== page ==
The school year has just started and education issues have been a hot topic with state and local legislative bodies.
We have school board meetings filled with impassioned commentary — and in some counties, action for banning books and targeting the minority LGBTQ+ community. We have the state government pushing an agenda of “parents’ rights” that is more political than educational, apparently to empower a minority of parents who are politically conservative, to narrow the scope of education and curriculum for all students.
What we don’t have is a discussion of the real dollar needs for education in terms of state financial support for facilities and resources: teachers, bus drivers, educational and mental health resources are all in short supply.
School systems in rural counties such as Culpeper, Orange, Madison and Greene are in particular need. Many school facilities in Virginia are more than 50 years old and require repair and replacement. In our area, local boards of supervisors are a major financial pipeline to support the schools. How well they perform that function rests on the decisions of each board.
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Over the years one thing has been constant: Virginia’s rural counties have a hard time paying for school construction and maintenance because each has a small tax base. In the General Assembly, it all boils down to politics.
Since the late 1990s, Democrats have championed additional spending for schools and Republicans remained resistant. Not until last year did the General Assembly agree to a major spending package for school construction — $1.25 billion.
Budget negotiations, which had been stalled between the governor’s wish to use surplus dollars to permanently cut taxes for big business and the Democratic counter proposal to send one-time rebates to taxpayers, were resolved in favor of taxpayer rebates and improved school funding. It is not clear whether Youngkin’s post-election sales tax cut, which removed $210 million for public education, was folded into the school funding.
Misdirection of public education resources remains a problem. Several Republican legislators are pushing for a new school voucher program. Allowing tax dollars to “follow the student” reduces the funding for public education. Public school funding is inadequate now; diverting tax dollars would just further exacerbate current problems.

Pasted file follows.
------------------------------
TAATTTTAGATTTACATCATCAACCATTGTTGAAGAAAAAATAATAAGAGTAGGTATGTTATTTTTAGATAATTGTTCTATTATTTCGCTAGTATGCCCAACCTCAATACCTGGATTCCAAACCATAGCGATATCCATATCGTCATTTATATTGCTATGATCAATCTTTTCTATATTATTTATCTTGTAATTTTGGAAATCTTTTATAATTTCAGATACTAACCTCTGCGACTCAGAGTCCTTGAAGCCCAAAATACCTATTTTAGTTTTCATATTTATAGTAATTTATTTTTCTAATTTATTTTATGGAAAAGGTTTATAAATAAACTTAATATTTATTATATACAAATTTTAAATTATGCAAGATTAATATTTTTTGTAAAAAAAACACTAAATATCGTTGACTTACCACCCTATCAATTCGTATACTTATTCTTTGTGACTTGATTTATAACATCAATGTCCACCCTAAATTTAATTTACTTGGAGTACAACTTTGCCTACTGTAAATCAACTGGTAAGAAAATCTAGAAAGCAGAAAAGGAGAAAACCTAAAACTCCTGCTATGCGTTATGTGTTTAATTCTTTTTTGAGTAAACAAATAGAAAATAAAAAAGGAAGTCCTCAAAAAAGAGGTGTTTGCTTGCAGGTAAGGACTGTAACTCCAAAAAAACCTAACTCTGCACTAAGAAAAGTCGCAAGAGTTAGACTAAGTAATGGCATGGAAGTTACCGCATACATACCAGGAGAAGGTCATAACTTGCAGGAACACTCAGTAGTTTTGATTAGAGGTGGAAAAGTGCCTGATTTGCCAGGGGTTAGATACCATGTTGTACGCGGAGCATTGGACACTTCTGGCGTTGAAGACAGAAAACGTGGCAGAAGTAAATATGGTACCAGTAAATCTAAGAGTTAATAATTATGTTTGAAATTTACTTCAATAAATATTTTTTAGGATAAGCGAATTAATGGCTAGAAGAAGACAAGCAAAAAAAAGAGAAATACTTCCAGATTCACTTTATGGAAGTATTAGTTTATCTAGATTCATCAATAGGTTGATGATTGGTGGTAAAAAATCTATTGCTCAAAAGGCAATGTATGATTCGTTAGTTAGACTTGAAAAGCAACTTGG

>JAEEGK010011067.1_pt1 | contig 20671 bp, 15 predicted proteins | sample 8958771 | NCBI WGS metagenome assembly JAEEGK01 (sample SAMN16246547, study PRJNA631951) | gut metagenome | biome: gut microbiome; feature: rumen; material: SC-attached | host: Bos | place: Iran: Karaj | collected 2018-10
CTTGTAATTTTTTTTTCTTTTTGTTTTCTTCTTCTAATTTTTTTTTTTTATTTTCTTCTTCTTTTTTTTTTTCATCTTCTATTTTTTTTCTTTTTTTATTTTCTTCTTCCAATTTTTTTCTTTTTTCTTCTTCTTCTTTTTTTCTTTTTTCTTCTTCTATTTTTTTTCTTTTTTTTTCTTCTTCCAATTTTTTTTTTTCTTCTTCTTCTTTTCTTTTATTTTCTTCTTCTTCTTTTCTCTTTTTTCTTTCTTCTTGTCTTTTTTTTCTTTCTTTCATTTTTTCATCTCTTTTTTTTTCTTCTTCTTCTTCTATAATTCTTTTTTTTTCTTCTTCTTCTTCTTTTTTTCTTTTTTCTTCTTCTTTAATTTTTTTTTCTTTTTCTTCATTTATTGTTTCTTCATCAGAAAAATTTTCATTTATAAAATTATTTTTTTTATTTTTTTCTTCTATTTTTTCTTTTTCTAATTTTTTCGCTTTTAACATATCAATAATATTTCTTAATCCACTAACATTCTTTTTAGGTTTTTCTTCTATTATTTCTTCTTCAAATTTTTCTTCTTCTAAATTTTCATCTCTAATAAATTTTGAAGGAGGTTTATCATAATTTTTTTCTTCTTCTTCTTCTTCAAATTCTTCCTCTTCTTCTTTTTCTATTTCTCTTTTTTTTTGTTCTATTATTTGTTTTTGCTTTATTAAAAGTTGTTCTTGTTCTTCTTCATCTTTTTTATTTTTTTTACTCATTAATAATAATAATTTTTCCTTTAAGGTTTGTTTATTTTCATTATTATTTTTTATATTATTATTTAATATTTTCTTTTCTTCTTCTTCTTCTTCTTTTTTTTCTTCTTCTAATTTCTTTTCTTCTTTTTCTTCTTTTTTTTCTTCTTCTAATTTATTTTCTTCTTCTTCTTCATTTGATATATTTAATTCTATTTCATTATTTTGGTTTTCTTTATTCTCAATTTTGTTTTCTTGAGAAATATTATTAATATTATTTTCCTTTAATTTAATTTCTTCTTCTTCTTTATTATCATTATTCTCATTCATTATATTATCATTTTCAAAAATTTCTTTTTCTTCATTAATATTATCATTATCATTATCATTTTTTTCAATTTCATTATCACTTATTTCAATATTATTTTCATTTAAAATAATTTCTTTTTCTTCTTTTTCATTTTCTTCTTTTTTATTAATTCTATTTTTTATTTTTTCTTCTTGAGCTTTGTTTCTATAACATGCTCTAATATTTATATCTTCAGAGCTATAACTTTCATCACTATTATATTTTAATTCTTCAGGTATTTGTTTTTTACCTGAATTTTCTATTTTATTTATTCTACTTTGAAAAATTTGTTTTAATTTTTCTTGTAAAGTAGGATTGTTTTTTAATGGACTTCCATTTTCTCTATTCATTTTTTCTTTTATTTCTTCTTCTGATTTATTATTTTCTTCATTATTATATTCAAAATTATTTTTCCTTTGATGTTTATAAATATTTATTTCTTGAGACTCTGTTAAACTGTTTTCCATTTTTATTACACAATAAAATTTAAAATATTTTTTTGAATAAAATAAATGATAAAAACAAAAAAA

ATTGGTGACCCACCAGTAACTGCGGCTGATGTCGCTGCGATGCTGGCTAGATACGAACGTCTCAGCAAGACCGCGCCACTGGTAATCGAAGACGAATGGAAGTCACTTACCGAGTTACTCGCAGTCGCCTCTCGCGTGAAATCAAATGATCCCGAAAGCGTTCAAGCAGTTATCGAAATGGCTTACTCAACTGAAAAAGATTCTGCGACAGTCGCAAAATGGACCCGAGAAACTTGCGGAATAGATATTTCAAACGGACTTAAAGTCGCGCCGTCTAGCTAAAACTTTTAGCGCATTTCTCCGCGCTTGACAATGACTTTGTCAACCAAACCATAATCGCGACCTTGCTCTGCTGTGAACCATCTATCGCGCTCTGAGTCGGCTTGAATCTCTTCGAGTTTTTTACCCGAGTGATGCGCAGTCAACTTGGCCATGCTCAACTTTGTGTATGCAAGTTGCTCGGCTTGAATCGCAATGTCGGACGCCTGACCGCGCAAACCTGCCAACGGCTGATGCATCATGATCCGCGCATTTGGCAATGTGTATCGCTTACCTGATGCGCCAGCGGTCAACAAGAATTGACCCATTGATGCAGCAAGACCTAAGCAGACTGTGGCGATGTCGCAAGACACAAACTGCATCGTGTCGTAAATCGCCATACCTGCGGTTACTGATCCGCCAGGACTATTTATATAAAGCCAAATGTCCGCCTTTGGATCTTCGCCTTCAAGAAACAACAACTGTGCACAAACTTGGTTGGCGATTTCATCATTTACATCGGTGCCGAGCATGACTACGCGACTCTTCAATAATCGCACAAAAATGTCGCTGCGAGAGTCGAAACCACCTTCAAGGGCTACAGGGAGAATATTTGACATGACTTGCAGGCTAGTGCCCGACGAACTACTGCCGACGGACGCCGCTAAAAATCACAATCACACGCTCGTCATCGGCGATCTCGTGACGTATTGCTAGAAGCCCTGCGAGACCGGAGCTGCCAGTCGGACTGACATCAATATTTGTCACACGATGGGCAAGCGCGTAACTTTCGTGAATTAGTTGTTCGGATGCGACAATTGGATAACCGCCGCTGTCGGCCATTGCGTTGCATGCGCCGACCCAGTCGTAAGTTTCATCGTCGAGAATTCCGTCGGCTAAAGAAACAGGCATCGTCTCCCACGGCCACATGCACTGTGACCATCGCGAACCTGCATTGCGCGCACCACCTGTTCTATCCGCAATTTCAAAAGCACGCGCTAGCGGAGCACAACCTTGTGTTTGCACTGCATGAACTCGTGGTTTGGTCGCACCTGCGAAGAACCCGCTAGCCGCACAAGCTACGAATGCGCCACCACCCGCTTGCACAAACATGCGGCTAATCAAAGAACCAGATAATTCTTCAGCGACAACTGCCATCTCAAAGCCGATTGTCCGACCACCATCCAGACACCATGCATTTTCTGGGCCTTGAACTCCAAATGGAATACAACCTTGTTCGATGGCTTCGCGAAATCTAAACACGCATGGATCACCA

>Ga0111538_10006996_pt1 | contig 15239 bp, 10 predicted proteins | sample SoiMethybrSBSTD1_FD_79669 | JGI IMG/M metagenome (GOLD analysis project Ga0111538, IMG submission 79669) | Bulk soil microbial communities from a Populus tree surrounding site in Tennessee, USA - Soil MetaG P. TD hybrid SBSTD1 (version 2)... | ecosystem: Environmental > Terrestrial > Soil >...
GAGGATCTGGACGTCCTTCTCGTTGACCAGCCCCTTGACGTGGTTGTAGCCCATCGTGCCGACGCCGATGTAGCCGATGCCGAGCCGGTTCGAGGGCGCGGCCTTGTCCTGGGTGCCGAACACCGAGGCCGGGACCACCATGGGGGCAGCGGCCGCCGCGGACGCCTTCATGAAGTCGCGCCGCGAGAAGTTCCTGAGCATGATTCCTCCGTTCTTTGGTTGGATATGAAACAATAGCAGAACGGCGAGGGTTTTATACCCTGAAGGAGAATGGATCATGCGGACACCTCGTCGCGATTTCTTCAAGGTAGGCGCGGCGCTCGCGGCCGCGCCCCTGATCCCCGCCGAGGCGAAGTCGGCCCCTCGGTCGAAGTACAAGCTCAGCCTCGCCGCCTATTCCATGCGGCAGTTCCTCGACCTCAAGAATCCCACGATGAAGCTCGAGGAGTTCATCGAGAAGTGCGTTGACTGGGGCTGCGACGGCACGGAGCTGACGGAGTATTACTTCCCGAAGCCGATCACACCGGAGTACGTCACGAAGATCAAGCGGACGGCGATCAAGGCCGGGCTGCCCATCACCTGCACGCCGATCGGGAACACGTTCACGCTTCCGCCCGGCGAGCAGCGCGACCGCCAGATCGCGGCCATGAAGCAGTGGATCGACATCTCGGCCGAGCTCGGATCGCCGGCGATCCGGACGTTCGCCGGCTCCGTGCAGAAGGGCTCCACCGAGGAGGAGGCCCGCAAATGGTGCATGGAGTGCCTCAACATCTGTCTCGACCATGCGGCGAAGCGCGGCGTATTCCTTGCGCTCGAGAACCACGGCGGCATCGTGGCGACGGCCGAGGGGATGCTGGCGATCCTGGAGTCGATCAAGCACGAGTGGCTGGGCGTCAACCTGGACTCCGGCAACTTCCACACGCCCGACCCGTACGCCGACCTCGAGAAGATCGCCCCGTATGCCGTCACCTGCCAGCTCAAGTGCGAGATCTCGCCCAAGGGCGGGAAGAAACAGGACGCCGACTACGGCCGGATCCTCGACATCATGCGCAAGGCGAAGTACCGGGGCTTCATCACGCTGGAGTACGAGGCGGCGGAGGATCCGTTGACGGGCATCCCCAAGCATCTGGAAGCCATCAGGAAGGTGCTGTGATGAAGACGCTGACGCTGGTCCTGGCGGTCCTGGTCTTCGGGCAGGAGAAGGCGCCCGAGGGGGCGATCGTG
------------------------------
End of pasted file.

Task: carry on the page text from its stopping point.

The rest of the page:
Senator Creigh Deeds (D-Albemarle) recently highlighted that Virginia is $400 million below required funding for its Standards of Quality for K-12 education. He is not alone in seeing the need. The Joint Legislative Audit and Review Commission, Virginia’s legislative watchdog agency, also found that the commonwealth commits less funding to public education than the regional average and three of its five bordering states.
In 2023, Virginia teachers are leaving the profession in droves. Low salaries, staff shortages, poor infrastructure, stress from the growing politicization of education and good job opportunities elsewhere all lead to 3,300 teaching vacancies at the start of the school year. The Spotsylvania school system alone reported that more than 600 students at Chancellor High School are taking math and English courses using the school’s online platform because there are not enough licensed teachers to instruct them in-person, perpetuating the learning problems of the lost COVID years.
Jason Ford, State Senate candidate in the 28th district, which includes Culpeper, Orange, Greene, Madison, Rappahannock and parts of Fauquier and Spotsylvania, has emphasized that improving the quality of our public schools is at the top of his agenda.
Ford states, “I believe that education is the bedrock upon which communities build the success of our next generation. Improving the quality of opportunities that are presented is an investment in the future of our commonwealth and our country. If we believe prosperity, growth, and an informed citizenry are worth having, then it requires the proper resources to get us there.”
This fall your vote is your voice. Show up for candidates who prioritize tackling real problems and who support high-quality public education.
David Reuther is a retired U.S. Foreign Service officer who served in Asia and the Middle East.